Welcome to our mid-life crisis! These are the chronicles of Laura and Patrick, their young son Jack, and their goofball Labrador Retriever named Evinrude (Rudy), as they travelled the Sea of Cortez and the Pacific coast of mainland Mexico in their catamaran. We went cruising in search of a change of pace, a closer knit family, and peace of mind. We found all three and more. The fun all started in October, 2008 and nearly four years later the Mexican adventure came to an end August 3rd, 2012. With our mid-life crisis cured in Mexico, we are excited to start a new adventure - life back in America.

Patrick has since joined the Sales Team of Marine Servicenter as a boat broker. Whether you are looking to make your dream of sailing away come true, or ready to sell your boat he can help. He can be reached at http://marinesc.com/about/crew/patrick-harrigan

Candeleros Chico

Candeleros Chico
Just another beautiful day at anchor on the Baja. 2010

Dolphins at play in the bow wake 2011

Dolphins at play in the bow wake  2011

Monday, February 21, 2011

Bad Bottom Rant

Port Pontoon

As mentioned earlier, we got a HORRIBLE paint job at Abarroa's rail yard in La Paz just a year ago in November 2009. Here are pictures of the deteriorated paint taken a few days ago. Our original bottom paint was that bright marine blue that is so common. That November, we chose to paint the bottom black so that we could keep track of how the paint job was holding up. Within just a few months, the first spots of blue began showing up under the black. (A bottom paint job is "expected" to last about two years in this climate.)

Over the last year, the blue spots just keep getting bigger and spreading over more and more of the boat. The paint job is essentially gone now for all intents and purposes and so the barnacle and seaweed growth is becoming harder and harder to control. We are planning to careen the boat this summer up in the far north of the Sea of Cortez where the tides are more extreme (which will give us more dry time to get the job done over several days) but I wonder if we can keep it going that long. I am a strong believer in the old phrase, "If you want something done right, do it yourself!"

There are lots of stories from cruisers about bottom paint jobs in Mexico. Some have excellent experiences, many don't. We had heard lots of the bad stories and had done everything we could to keep that from happening to us. There are all sorts of tricks to watch for from swapping out a cheaper paint for a more expensive one, to adding paint thinner, or not putting on all the coats of paint they are paid for. One of the best ways to stop this from happening is to monitor the workers constantly. Patrick oversaw the workers, working alongside them, from the paint prep through the painting. When Patrick saw the workers bring out a can of paint thinner, (they like to add it since it makes the paint cover more surface, is easier to work with, but it comprimises the integrity of the paint) he told them not to put it in. They agreed that they would not use it and they set that can aside and did not touch it again. However the next day Patrick found them sneaking paint thinner into the the paint using a different can! We think too much paint thinner is the cause of our problem. The areas that Patrick painted himself with unthinned paint are doing fine. You can see in the pictures the difference. Patrick did the first foot or so of the bows and the three inches around the waterline of the boat.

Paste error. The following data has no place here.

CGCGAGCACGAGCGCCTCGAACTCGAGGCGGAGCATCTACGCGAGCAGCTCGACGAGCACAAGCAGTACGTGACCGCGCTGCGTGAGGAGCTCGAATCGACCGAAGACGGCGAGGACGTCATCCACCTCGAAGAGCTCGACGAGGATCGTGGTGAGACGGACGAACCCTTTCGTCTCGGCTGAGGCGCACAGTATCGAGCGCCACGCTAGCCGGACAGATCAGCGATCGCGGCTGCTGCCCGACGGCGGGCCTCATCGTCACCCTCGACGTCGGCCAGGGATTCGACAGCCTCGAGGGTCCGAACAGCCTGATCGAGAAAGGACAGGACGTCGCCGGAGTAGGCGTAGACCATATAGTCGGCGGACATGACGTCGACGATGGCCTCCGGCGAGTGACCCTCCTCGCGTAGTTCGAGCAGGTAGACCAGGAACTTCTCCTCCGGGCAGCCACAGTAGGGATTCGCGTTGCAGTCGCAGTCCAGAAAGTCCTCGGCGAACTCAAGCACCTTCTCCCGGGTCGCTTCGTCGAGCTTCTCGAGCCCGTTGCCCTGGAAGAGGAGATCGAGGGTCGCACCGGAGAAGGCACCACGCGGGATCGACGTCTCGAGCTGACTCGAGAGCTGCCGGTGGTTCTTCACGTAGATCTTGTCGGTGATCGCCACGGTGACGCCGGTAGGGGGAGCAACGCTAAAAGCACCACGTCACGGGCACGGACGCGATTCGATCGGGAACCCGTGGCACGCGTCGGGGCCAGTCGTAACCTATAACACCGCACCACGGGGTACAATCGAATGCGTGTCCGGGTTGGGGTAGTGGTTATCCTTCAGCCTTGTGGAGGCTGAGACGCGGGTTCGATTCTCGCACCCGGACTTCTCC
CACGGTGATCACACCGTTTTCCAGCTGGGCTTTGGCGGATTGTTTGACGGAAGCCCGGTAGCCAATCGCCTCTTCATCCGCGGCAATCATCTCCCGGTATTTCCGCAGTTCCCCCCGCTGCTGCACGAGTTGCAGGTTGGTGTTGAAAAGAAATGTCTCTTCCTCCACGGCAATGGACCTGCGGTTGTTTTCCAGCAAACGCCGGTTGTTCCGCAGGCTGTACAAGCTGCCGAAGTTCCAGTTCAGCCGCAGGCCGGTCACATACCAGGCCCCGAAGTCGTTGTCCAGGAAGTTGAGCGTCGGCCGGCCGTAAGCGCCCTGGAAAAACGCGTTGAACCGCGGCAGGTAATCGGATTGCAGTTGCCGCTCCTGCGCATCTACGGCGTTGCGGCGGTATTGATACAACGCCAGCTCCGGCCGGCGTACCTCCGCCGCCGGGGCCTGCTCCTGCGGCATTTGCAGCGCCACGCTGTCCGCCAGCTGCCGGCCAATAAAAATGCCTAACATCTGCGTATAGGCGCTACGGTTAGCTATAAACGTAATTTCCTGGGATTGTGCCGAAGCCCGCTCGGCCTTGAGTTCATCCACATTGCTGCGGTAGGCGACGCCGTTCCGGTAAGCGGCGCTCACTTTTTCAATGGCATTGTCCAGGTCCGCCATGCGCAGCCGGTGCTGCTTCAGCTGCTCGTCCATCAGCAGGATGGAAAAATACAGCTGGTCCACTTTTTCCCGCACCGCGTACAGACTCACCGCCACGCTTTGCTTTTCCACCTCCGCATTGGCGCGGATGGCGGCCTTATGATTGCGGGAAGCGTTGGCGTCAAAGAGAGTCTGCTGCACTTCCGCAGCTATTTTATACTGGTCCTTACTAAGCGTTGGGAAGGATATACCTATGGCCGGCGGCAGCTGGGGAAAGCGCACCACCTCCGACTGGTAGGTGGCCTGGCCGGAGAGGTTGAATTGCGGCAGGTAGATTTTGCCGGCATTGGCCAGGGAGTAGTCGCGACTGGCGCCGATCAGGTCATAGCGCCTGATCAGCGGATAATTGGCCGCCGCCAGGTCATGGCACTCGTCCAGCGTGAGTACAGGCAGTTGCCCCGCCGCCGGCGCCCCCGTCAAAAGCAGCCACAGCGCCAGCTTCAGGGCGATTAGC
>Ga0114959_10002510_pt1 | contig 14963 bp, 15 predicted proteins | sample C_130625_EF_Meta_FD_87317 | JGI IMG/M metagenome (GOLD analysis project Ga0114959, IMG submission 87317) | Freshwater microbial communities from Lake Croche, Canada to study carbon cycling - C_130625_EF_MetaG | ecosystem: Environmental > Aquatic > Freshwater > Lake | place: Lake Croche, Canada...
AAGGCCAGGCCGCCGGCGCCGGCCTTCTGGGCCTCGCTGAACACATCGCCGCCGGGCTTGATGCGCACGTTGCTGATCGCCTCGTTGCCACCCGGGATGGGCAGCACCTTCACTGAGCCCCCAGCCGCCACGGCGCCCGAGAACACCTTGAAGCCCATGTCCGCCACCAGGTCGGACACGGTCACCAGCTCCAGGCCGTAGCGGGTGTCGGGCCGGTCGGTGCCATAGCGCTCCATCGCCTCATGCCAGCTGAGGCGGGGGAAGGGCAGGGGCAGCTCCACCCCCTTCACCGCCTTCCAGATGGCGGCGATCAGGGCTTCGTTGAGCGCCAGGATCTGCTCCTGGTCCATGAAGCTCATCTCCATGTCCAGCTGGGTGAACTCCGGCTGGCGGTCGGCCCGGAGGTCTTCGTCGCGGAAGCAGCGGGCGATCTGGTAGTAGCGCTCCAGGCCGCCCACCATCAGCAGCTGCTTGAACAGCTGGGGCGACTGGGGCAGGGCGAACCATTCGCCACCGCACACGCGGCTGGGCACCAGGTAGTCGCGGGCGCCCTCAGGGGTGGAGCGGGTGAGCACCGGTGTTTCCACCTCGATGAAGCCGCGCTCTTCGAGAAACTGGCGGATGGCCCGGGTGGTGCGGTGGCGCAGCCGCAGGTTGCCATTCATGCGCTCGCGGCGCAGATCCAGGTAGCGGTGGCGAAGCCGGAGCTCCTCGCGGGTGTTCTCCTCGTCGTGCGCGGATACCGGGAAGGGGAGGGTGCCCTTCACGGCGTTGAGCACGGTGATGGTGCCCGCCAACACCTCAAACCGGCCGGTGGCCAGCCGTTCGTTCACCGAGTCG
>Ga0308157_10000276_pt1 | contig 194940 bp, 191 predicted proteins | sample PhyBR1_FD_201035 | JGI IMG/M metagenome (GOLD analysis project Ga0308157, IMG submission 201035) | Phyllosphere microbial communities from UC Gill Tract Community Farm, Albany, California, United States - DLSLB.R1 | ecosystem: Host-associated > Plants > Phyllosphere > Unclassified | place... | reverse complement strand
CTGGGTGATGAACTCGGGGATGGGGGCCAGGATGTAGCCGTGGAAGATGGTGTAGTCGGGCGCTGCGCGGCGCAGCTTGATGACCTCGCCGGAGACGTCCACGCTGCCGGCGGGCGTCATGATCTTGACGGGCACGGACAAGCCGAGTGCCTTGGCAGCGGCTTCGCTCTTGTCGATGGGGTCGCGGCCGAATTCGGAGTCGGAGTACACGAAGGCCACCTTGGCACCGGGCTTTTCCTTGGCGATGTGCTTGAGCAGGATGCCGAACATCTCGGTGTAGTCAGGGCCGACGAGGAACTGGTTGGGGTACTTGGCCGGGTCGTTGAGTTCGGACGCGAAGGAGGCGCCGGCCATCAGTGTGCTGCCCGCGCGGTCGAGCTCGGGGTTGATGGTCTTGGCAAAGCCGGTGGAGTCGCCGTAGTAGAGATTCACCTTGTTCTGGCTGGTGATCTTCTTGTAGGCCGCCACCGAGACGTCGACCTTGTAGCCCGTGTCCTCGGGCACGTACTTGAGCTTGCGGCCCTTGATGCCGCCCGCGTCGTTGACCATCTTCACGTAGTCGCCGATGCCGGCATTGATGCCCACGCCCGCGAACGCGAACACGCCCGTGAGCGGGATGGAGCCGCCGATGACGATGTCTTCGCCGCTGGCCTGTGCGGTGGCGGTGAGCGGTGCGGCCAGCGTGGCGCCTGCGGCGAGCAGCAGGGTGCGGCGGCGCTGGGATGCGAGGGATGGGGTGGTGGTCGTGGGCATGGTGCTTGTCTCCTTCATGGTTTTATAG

Not only did Abarroa's do a horrendous job painting, but they also managed to damage our boat with big chunks taken out of our keels, and deep scratches marring both a stainless steel stanchion and a section of fiberglass on the starboard side. It is just too long of a story of ineptitude to repeat here, so I will give the curious a link to our earlier blog post here that documented all of the inept things that happened on that haul out. I know that sometimes you can just get bad service from a good store, but the string of ineptitude along with the horrible outcome is just too much to wish away. If you are thinking of using Abarroa's rail yard in La Paz all I can say is "Buyer beware!"

Below is a close up of Port pontoon - you can follow the tracks of the paint roller the worker was using on the side, and the three inches of paint Patrick painted around the waterline.

Starboard Pontoon


  1. Patrick, I don't know if you have picked a paint yet, but I am real happy with the Hempel I bought from the company. It is the same that the Washington State ferries use with a 36 month guarantie? Paid $84 a gallon plus 16% eva and $50 shipping to Obregon. Casey on V'ger

  2. Casey,
    We already have the Interlux on board for the next paint job, but we will definitely look into it for next time. That sounds like a great deal!